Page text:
But for me personally, it was most gratifying to discover the last part of the book revolves around the discovery of telepathy, and ends before taking the idea anywhere. It only reinforces my conviction that there is nowhere to take that particular idea, that it harms more than it helps any but the most summary SciFi plots. As it abrogates the construction of agency according to consistent universal laws which best delineates SF from Fantasy, telepathy has remained a non-starter, a superpower so apt to eclipse all else in a fictional universe that to resort to it is to strangle any concurrent or future plots in the cradle.

Wednesday, June 5, 2019

Despite being a terrible writer, I miss attempting to be a good one. So, I'll now occasionally be taking a break from blogging to go over and post some of my old unfinished short story attempts in the non-blog tabs here. Plucky Seven is now up. Not the most original premise, but there you have it.

Saturday, June 1, 2019

You Encounter a Level 17 Green-Eyed Monster

"Bin ich mutiger
Töte mich und iss mein Herz

Hab ich dein Weib
Töte mich und iss mich ganz auf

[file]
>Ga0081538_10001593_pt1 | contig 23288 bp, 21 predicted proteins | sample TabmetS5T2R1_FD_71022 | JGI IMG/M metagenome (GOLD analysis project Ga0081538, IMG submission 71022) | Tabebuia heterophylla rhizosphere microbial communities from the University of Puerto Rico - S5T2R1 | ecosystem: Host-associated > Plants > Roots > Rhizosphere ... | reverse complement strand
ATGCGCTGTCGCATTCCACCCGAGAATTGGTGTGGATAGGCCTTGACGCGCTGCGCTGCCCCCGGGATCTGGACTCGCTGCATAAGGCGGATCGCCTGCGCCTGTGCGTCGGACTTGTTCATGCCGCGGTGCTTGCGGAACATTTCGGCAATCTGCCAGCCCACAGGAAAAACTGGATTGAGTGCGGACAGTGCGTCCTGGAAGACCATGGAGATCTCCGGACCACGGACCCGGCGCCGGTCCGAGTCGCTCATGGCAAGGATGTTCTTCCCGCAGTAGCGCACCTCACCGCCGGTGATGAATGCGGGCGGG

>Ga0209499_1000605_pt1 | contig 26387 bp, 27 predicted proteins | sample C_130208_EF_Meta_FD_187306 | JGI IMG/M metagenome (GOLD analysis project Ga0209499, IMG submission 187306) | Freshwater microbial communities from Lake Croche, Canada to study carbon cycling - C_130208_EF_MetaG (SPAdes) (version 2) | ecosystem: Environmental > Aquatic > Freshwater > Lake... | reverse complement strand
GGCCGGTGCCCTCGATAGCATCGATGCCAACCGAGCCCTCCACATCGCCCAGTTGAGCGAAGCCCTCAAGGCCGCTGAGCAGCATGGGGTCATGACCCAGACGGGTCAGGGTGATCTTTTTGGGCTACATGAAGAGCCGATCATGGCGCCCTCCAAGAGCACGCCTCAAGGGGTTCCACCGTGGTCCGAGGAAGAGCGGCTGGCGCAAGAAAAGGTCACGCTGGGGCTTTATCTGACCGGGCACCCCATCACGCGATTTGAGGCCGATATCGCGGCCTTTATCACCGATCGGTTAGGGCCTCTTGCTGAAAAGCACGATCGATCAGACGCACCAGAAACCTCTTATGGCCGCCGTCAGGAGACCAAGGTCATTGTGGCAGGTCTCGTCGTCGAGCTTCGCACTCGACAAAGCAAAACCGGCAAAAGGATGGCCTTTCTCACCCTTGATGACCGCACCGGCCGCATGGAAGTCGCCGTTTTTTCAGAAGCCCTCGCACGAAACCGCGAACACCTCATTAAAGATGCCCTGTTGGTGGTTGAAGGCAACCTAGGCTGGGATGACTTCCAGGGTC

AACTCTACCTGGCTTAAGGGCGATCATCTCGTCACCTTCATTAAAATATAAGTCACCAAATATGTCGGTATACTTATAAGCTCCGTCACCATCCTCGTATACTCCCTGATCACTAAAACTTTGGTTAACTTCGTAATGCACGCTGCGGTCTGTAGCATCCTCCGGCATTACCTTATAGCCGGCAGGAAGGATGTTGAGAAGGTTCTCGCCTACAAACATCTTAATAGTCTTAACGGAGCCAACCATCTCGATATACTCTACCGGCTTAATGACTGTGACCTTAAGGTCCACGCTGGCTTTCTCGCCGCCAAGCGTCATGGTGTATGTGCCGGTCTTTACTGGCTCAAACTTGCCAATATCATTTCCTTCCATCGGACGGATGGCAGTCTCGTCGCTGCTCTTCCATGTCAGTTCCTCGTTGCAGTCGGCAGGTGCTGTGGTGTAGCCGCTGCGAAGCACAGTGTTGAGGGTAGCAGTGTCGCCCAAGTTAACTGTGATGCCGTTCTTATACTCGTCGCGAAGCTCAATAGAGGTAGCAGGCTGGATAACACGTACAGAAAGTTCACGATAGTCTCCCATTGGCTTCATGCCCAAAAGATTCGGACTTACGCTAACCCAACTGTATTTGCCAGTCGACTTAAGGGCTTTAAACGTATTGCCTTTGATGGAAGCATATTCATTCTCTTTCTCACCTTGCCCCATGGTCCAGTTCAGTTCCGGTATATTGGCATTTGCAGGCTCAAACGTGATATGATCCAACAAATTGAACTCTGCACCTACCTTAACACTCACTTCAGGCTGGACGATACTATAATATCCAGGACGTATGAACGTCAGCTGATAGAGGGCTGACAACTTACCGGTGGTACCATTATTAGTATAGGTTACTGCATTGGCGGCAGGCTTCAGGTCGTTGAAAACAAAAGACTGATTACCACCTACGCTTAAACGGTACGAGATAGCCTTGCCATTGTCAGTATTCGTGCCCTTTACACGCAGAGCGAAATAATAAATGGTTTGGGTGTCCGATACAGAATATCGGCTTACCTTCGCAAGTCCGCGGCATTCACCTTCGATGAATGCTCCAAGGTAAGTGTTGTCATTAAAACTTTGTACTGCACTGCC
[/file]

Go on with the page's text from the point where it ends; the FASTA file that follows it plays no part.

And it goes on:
Dann iss mich ganz auf
Doch leck den Teller ab"

Rammstein - Eifersucht

Champions Online, among its other failings, tends to copycat superhero comic book tropes more slavishly than its predecessor City of Heroes did. So, naturally, you spend some time in an alternate dimension where a tyrannical empire grinds the world under the heel of giant robots suspiciously reminiscent of the X-Men's Sentinels. It's a decently long story arc (and a pain in the ass to solo as an undergeared newbie, let me tell you) where each mission tends to revolve (thematically if not practically) around the Sentinel copycats: evading them, halting their production and generally cowering in terror of being stomped on. Then, in one of the last missions, you get to reprogram and pilot one of them, zapping tanks and tanking helicopter missile barrages.

Stomping around the city as a mecha terror while tiny, insignificant soldiers pelt you with equally insignificant pop guns would've been mildly amusing in itself. What makes it significantly more satisfying is the preceding missions' buildup, the frustration of scampering about in the shadow of such colossi.

I also criticized Spellforce 3 for its quaint but ultimately failed attempt at melding RTS and RPG mechanics, but it did a few things very right. Throughout the campaign you occasionally fight big tough Swamp Thing looking demons called Devourers, each of which more or less qualifies as a boss fight initially. Imagine my delight upon discovering that my black magic spell shrub's capstone is the "summon devourer" ability.

Not only does a massive, life-stealing, self-resurrecting meat shield with PBAoE damage rank as fairly overpowered in preventing attrition for your other forces, but it's just so damn gratifying to have your character learn to harness one of the grandiose forces of the world around you.

Spellforce 3 likely copycatted Warcraft 3, and if there's three things Blizzard Entertainment has done well over the decades, it's
1) dumb down better games' concepts
2) advertise